EDITORIAL: No skop en skiet, please
It’s no surprise, given the combative rhetoric of their political overlords, that SA’s armed forces are playing fast and loose with individual rights and the bounds of the constitution
Transport minister Fikile Mbalula would seem to be quite enjoying the state of disaster in SA. He gets to post endless pictures of himself on Twitter, being sure to tell the nation he’s "working". And while one may appreciate the harmless, if juvenile, pleasure he seems to derive from a "for-realsies" crisis, the response of some of his fellow cabinet ministers to the coronavirus lockdown has been more disconcerting.
Take defence minister Nosiviwe Mapisa-Nqakula, who thought she’d allay our fears about abuse of power by saying the armed forces would resort to "skop, skiet and donder" — against civilians, one presumes — only "if circumstances determine that". Chillingly, she added: "For now, we’re a constitutional democracy …"
And police minister Bheki Cele, asked about the heavy-handed police response just hours into the lockdown, reportedly said: "Wait until you see more force."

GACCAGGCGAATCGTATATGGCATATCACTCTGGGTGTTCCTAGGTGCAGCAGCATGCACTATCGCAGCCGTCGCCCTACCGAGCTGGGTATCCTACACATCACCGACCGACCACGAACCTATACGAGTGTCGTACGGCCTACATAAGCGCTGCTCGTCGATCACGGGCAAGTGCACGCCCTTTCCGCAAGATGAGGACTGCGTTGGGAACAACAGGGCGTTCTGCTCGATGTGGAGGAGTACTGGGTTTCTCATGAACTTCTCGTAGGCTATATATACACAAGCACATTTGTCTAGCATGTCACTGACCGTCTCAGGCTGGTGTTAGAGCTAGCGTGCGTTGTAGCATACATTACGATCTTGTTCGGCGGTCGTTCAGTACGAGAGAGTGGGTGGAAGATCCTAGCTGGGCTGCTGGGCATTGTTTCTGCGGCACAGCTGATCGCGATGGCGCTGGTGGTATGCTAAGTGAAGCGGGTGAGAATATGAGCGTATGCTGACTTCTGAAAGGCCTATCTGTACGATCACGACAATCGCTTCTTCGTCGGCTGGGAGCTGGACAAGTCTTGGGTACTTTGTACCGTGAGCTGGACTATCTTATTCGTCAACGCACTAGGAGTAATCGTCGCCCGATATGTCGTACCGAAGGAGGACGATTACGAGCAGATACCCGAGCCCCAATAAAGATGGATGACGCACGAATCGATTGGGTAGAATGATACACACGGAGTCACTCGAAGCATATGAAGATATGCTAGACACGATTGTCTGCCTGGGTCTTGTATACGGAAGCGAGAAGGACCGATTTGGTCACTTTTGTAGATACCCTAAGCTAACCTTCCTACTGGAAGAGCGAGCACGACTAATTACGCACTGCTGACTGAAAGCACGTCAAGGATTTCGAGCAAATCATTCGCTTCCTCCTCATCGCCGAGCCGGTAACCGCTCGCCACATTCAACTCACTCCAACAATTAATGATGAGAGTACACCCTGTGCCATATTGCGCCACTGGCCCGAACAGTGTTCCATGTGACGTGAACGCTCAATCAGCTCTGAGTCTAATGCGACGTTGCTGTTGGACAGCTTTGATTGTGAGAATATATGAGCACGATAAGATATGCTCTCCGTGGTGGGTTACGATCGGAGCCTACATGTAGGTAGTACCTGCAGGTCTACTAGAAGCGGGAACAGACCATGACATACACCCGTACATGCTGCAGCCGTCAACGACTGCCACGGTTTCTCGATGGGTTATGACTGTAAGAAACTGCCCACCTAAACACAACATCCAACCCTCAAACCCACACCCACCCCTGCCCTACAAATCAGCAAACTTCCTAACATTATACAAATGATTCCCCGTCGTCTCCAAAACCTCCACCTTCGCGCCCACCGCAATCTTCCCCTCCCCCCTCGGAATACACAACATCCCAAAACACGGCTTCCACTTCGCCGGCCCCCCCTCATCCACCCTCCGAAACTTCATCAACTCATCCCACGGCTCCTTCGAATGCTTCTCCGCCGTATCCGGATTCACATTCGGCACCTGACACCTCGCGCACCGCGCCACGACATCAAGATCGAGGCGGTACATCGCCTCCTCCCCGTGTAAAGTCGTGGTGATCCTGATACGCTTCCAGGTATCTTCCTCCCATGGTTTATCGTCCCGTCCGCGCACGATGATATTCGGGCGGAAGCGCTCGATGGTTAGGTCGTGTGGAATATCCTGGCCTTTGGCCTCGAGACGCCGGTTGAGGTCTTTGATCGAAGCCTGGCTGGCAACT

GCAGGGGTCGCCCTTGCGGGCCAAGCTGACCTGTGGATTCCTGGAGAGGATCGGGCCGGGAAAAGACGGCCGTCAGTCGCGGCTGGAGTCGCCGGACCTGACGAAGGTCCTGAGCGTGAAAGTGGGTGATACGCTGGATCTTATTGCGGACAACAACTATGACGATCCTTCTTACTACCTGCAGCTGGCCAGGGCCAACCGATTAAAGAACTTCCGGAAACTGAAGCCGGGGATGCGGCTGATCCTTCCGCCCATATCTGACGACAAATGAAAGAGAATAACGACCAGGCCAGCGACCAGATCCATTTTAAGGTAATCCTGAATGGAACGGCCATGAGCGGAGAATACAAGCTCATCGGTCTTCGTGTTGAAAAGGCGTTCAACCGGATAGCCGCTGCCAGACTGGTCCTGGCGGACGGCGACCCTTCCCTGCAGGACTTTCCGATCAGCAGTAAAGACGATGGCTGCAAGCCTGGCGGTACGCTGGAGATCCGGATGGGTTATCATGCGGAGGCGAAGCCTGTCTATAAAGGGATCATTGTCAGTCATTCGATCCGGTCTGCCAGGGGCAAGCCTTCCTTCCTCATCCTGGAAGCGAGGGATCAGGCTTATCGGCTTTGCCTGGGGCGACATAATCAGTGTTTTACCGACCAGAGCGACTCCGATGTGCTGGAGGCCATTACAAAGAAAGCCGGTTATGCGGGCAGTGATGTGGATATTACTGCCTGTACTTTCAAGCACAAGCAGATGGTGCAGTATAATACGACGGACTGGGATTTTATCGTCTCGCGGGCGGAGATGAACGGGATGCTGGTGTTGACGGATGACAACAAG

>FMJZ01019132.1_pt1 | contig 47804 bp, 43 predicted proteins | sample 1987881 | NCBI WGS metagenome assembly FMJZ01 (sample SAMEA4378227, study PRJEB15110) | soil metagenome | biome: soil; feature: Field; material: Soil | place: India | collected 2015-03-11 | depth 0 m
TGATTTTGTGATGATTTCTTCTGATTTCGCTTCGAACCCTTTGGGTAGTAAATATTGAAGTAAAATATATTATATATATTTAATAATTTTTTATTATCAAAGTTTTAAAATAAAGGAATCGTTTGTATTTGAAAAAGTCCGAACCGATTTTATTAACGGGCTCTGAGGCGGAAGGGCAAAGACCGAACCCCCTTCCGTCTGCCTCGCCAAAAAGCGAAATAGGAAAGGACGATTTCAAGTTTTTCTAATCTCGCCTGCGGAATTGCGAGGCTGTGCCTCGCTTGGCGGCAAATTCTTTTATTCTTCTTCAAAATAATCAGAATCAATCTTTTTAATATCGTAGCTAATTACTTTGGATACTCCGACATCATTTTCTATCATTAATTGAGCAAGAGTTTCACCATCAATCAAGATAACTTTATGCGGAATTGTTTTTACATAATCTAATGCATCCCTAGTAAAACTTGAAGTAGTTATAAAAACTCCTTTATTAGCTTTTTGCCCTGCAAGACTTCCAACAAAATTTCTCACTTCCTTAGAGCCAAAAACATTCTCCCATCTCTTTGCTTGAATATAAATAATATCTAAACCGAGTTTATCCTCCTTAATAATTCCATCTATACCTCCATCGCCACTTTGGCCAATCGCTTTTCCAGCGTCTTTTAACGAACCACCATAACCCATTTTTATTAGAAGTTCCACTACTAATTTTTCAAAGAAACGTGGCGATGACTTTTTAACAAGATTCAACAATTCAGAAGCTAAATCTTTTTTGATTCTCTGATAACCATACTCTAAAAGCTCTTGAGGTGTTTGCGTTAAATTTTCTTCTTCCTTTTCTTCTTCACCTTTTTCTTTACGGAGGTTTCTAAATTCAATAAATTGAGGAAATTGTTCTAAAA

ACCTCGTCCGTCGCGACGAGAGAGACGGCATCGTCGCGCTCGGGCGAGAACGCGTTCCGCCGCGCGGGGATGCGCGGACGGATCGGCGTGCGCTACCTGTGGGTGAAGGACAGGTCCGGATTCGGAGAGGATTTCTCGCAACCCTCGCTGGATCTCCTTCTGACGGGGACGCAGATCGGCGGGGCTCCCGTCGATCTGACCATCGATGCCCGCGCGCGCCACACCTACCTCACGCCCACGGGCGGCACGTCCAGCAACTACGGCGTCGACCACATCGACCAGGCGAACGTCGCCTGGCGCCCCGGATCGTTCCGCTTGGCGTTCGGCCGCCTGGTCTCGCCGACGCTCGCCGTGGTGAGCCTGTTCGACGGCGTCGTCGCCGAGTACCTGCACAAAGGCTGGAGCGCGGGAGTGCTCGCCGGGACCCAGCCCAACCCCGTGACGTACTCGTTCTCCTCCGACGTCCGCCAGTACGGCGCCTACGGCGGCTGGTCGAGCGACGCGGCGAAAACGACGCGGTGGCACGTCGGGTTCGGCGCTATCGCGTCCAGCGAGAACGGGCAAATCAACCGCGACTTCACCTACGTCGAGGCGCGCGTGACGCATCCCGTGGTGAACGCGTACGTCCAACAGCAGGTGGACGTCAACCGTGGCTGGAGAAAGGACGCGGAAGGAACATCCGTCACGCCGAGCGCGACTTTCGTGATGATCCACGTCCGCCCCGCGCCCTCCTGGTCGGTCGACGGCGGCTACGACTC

So it’s no surprise, given the combative rhetoric of their political overlords, that SA’s armed forces are playing fast and loose with individual rights and the bounds of the constitution.
It’s a far cry from the restraint President Cyril Ramaphosa urged. Of equal concern, of course, is that he hasn’t reined in his errant, power-hungry executive.
In Rwanda, the first Covid-19-related death was of a person shot because he violated lockdown regulations. That’s what untrammelled power and a lack of accountability will get you.
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